Title:
SYSTEM FOR EXTRACTING ITINERARIES FROM PLAIN TEXT DOCUMENTS AND ITS APPLICATION IN ONLINE TRIP PLANNING
Kind Code:
A1


Abstract:
The present invention is a system that extracts itineraries from plain text documents and uses them to plan new trips. The extracted data is stored in an itinerary database and a user can retrieve the itineraries using a plurality of search criteria on the trip content. The system also uses the data in the stored itineraries to recommend destinations, trip outlines and trips that are relevant to the user.



Inventors:
Wen, Chih Po (Redwood City, CA, US)
Application Number:
12/328768
Publication Date:
06/18/2009
Filing Date:
12/05/2008
Primary Class:
1/1
Other Classes:
707/999.003, 707/999.005, 707/E17.108
International Classes:
G06F7/06; G06F17/30
View Patent Images:



Primary Examiner:
CLARK, DAVID J
Attorney, Agent or Firm:
CHIH PO WEN (529 OSPREY DRIVE, REDWOOD CITY, CA, 94065, US)
Claims:
What is claimed is:

1. A method for extracting and searching trip itineraries, comprising the steps of: a. extracting the detailed schedule and the destinations of visit from a plurality of plain text itinerary documents. b. storing the extracted information in an itinerary database. c. searching for matching trips in the itinerary database using a plurality of criteria on the trip content.

2. The method recited in claim 1, wherein the plain text itinerary document is stored in a file, a web page or a database record.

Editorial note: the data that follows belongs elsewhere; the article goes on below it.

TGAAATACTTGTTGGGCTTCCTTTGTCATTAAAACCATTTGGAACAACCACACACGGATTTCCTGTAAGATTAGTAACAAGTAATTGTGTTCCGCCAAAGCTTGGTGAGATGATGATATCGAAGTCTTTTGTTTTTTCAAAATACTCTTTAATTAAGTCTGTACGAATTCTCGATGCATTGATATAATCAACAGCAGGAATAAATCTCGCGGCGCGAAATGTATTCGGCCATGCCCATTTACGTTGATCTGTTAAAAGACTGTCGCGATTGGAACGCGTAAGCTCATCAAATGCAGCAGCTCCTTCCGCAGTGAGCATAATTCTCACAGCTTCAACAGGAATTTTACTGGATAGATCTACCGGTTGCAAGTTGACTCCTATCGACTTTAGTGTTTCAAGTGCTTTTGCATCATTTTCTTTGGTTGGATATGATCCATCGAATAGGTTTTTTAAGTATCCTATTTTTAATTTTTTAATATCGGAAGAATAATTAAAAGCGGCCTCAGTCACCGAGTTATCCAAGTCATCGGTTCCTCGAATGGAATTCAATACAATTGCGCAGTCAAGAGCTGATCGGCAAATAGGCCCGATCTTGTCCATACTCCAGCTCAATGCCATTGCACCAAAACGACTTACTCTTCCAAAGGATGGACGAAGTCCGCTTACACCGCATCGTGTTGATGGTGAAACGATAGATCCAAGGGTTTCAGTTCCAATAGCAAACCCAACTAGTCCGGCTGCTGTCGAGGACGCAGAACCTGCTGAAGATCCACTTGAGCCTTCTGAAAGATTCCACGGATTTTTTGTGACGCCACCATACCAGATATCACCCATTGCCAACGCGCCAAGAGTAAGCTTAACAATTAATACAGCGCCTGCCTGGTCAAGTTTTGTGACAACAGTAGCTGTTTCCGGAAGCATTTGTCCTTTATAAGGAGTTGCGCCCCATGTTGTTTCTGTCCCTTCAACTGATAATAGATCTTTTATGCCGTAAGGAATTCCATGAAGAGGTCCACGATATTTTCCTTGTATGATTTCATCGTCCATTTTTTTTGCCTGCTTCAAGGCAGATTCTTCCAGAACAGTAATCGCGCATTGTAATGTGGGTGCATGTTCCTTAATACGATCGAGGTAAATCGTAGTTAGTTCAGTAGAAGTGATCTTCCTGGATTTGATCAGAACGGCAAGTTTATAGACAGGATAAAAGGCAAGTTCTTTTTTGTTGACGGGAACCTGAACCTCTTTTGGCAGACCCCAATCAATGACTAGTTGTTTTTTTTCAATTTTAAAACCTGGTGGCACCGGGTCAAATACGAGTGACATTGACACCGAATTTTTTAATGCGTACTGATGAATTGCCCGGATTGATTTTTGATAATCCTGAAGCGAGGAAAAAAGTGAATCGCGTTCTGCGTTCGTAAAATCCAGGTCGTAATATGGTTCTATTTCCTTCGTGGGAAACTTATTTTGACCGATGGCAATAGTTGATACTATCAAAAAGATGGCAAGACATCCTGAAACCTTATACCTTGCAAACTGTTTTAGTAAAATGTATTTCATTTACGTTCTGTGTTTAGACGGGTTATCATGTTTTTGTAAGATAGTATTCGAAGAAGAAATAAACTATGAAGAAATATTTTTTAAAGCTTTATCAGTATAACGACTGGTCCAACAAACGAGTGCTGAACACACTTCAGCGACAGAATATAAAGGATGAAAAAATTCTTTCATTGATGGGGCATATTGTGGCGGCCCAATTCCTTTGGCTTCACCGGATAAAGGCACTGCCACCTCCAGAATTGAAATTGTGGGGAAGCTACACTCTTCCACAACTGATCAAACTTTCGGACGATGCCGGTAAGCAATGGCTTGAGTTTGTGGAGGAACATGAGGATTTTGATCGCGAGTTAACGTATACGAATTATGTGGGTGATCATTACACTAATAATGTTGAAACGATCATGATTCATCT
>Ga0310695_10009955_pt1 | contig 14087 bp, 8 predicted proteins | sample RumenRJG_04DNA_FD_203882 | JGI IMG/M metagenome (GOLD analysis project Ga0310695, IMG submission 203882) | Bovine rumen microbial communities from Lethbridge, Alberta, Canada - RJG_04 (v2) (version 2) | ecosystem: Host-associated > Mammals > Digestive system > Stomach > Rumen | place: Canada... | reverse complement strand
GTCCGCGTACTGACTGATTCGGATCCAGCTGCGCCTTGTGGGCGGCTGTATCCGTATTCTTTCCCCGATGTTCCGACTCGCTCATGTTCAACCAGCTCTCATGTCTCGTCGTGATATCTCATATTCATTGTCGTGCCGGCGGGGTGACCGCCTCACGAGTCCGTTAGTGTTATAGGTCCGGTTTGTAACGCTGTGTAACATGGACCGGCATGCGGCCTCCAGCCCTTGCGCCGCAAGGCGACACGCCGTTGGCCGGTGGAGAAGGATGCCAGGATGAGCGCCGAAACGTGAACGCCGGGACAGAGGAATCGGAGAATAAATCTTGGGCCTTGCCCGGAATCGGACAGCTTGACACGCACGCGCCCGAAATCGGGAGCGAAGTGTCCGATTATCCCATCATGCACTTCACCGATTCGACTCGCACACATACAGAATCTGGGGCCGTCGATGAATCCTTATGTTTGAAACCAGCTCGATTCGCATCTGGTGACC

3. The method recited in claim 1, wherein a plain text itinerary extractor uses a set of distinctive text patterns in the documents to demarcate the trip schedule.

4. The method recited in claim 1, wherein the document phrases are matched against a point of interest database to identify the destination of visits.

5. The method recited in claim 4, wherein ambiguous matches for the same phrase are resolved by choosing the matches that lead to be most feasible trip itinerary.

6. The method recited in claim 5, wherein the most feasible trip itinerary is the one with the least distance traveled.

7. The method recited in claim 1, wherein the user queries the itinerary database using a language comprising a plurality of destination references, length of stay, trip cost, logical conjunction, logical disjunction and negation.

8. A method for using existing itineraries to make recommendations for trip planning, comprising the steps of: a. collecting the user information and save it to a user database. b. retrieving the user information from a user database. c. matching the user information against the items in an itinerary database and compute a score for each item. d. returning the top-ranked items to the user as recommendations.

9. A method recited in claim 8, where a trip planning user interface automatically records the user's viewing and booking history and use it to determine the relevance of recommendations.

10. The user database recited in claim 8, comprising information automatically collected from a trip planning user interface about the user, including the user's own trips, the trips and destinations viewed by the user in the recent past, the trips and destinations viewed by the user at the current time and the user's profile data comprising location and demographic attributes.

11. The method recited in claim 8, wherein the user information and the items in the itinerary databases are converted into feature vectors, and a numeric score is computed from pairs of feature vectors to determine relevance.